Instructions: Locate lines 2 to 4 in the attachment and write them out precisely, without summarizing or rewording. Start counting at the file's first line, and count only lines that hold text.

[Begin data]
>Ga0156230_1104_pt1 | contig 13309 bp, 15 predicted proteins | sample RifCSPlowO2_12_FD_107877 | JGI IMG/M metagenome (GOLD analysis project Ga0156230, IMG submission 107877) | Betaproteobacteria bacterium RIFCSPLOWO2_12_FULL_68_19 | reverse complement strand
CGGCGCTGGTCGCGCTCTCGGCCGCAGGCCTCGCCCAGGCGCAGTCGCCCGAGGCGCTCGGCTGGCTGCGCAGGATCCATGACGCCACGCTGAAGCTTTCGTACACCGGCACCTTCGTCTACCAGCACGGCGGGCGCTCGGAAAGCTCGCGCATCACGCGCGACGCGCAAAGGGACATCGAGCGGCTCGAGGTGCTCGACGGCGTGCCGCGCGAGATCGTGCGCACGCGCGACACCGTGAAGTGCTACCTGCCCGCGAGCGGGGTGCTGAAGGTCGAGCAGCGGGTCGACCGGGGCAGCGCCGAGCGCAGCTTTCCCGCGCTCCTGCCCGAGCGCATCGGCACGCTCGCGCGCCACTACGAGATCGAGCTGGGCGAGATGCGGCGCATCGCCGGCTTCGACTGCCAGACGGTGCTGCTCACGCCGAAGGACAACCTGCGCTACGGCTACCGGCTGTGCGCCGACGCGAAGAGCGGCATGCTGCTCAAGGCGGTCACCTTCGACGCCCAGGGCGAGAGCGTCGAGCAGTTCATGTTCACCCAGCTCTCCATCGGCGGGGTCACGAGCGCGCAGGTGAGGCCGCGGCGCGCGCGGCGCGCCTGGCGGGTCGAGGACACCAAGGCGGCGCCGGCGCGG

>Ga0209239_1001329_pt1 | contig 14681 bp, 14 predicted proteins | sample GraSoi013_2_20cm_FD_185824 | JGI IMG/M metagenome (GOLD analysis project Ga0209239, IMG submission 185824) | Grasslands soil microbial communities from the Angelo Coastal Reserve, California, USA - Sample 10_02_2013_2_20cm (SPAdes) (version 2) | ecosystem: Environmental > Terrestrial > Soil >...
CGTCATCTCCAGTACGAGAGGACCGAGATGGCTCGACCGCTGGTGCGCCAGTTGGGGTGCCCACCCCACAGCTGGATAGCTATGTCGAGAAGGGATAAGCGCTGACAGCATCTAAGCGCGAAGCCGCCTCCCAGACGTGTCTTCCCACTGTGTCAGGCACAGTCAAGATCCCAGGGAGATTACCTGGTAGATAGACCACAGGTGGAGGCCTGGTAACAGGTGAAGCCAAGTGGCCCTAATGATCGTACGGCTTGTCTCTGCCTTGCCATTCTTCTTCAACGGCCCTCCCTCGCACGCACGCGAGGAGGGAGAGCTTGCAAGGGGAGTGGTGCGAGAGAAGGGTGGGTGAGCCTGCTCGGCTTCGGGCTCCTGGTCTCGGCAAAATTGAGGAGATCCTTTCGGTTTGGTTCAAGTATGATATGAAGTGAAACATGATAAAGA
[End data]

CGGCGCTGGTCGCGCTCTCGGCCGCAGGCCTCGCCCAGGCGCAGTCGCCCGAGGCGCTCGGCTGGCTGCGCAGGATCCATGACGCCACGCTGAAGCTTTCGTACACCGGCACCTTCGTCTACCAGCACGGCGGGCGCTCGGAAAGCTCGCGCATCACGCGCGACGCGCAAAGGGACATCGAGCGGCTCGAGGTGCTCGACGGCGTGCCGCGCGAGATCGTGCGCACGCGCGACACCGTGAAGTGCTACCTGCCCGCGAGCGGGGTGCTGAAGGTCGAGCAGCGGGTCGACCGGGGCAGCGCCGAGCGCAGCTTTCCCGCGCTCCTGCCCGAGCGCATCGGCACGCTCGCGCGCCACTACGAGATCGAGCTGGGCGAGATGCGGCGCATCGCCGGCTTCGACTGCCAGACGGTGCTGCTCACGCCGAAGGACAACCTGCGCTACGGCTACCGGCTGTGCGCCGACGCGAAGAGCGGCATGCTGCTCAAGGCGGTCACCTTCGACGCCCAGGGCGAGAGCGTCGAGCAGTTCATGTTCACCCAGCTCTCCATCGGCGGGGTCACGAGCGCGCAGGTGAGGCCGCGGCGCGCGCGGCGCGCCTGGCGGGTCGAGGACACCAAGGCGGCGCCGGCGCGG

>Ga0209239_1001329_pt1 | contig 14681 bp, 14 predicted proteins | sample GraSoi013_2_20cm_FD_185824 | JGI IMG/M metagenome (GOLD analysis project Ga0209239, IMG submission 185824) | Grasslands soil microbial communities from the Angelo Coastal Reserve, California, USA - Sample 10_02_2013_2_20cm (SPAdes) (version 2) | ecosystem: Environmental > Terrestrial > Soil >...
CGTCATCTCCAGTACGAGAGGACCGAGATGGCTCGACCGCTGGTGCGCCAGTTGGGGTGCCCACCCCACAGCTGGATAGCTATGTCGAGAAGGGATAAGCGCTGACAGCATCTAAGCGCGAAGCCGCCTCCCAGACGTGTCTTCCCACTGTGTCAGGCACAGTCAAGATCCCAGGGAGATTACCTGGTAGATAGACCACAGGTGGAGGCCTGGTAACAGGTGAAGCCAAGTGGCCCTAATGATCGTACGGCTTGTCTCTGCCTTGCCATTCTTCTTCAACGGCCCTCCCTCGCACGCACGCGAGGAGGGAGAGCTTGCAAGGGGAGTGGTGCGAGAGAAGGGTGGGTGAGCCTGCTCGGCTTCGGGCTCCTGGTCTCGGCAAAATTGAGGAGATCCTTTCGGTTTGGTTCAAGTATGATATGAAGTGAAACATGATAAAGA